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King of RagtimeScott Joplin and His Era$
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Edward A. Berlin

Print publication date: 2016

Print ISBN-13: 9780199740321

Published to Oxford Scholarship Online: May 2016

DOI: 10.1093/acprof:oso/9780199740321.001.0001

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Legacy, Part 2

Legacy, Part 2

Revival and Recognition, 1941–1980s

(p.316) Chapter 20 Legacy, Part 2
King of Ragtime

Edward A. Berlin

Oxford University Press

The Yerba Buena Jazz Band’s efforts to recover the roots of jazz in 1941 initiated a ragtime and Scott Joplin revival. The first research article about Joplin appeared in 1944, and in 1948 Fisk University established a Scott Joplin Collection, based on the efforts of Brun Campbell. The book They All Played Ragtime (1950) increased interest, resulting in ragtime fan clubs and recordings. Lottie Joplin died in 1953, leaving properties to a trust, with jazz clarinetist Wilbur Sweatman as trustee. Joplin’s surviving manuscripts were destroyed after Sweatman’s death in 1961. Following a popular recording of Joplin rags in 1970, a two-volume publication of Joplin’s collected works by the New York Public Library in 1971, and the first full performance of Treemonisha in 1972, Joplin’s music served as the film score for The Sting (1973), bringing the composer astonishing popularity. Earnings from his music in the 1970s and ’80s spurred nasty litigations.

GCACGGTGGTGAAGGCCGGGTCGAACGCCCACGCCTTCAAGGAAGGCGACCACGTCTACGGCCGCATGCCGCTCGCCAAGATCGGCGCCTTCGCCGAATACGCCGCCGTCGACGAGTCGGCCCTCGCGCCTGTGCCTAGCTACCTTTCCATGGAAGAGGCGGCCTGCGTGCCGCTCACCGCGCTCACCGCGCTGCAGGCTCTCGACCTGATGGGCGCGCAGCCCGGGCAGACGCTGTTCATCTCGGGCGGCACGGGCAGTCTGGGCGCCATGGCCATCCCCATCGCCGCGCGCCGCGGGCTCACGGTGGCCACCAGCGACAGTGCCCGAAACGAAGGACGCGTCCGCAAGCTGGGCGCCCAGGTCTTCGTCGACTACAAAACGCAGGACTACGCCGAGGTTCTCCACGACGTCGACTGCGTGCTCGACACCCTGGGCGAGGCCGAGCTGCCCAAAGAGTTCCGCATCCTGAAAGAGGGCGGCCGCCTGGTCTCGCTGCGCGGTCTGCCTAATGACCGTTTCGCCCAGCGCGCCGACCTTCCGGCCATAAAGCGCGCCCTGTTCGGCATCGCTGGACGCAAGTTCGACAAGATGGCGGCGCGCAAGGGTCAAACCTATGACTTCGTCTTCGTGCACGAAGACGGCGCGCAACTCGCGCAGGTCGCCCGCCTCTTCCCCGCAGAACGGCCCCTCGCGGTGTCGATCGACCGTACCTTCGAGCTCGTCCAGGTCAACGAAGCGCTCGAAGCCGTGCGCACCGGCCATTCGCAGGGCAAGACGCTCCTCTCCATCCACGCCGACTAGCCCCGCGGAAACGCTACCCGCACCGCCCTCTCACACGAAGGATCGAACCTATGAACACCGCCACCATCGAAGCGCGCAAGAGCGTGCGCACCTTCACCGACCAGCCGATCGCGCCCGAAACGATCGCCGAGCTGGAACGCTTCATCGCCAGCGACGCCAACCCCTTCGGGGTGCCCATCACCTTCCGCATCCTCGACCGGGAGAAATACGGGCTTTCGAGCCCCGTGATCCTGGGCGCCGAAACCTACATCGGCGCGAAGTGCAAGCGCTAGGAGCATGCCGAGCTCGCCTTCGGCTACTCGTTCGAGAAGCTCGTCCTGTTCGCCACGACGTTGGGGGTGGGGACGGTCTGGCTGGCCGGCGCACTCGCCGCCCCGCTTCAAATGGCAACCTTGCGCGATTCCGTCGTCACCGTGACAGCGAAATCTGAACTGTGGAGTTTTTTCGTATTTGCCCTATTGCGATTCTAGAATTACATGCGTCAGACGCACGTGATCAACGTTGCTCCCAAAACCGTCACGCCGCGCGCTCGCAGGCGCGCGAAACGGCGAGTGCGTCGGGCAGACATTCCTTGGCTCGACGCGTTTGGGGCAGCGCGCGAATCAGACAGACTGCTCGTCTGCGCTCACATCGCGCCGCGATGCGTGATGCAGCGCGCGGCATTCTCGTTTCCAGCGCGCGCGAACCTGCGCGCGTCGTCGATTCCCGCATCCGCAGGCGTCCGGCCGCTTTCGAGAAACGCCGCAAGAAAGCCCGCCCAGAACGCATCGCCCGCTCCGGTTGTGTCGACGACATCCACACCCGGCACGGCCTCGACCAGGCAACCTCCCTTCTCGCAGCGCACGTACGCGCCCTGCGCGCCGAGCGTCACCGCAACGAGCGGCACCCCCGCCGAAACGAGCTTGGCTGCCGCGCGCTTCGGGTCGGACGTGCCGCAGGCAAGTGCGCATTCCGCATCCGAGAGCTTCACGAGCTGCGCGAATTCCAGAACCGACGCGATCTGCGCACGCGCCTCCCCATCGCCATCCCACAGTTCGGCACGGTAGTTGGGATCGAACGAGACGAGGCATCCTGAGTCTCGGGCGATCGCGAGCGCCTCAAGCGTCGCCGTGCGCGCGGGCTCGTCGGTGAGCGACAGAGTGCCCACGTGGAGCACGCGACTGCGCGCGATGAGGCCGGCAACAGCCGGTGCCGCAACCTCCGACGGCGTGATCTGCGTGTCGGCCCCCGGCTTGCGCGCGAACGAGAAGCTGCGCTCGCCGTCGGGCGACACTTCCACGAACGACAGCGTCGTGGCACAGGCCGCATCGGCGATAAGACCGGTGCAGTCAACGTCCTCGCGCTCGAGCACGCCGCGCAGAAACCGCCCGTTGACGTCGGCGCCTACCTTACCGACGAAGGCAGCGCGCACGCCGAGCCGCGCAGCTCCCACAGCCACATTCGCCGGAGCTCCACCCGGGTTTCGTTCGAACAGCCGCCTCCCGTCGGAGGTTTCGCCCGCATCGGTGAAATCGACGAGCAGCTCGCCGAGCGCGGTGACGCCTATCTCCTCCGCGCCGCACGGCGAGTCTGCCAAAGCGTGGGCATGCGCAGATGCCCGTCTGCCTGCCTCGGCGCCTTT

Keywords:   Yerba Buena Jazz Band, Brun Campbell, They All Played Ragtime, Wilbur Sweatman, Treemonisha, The Sting

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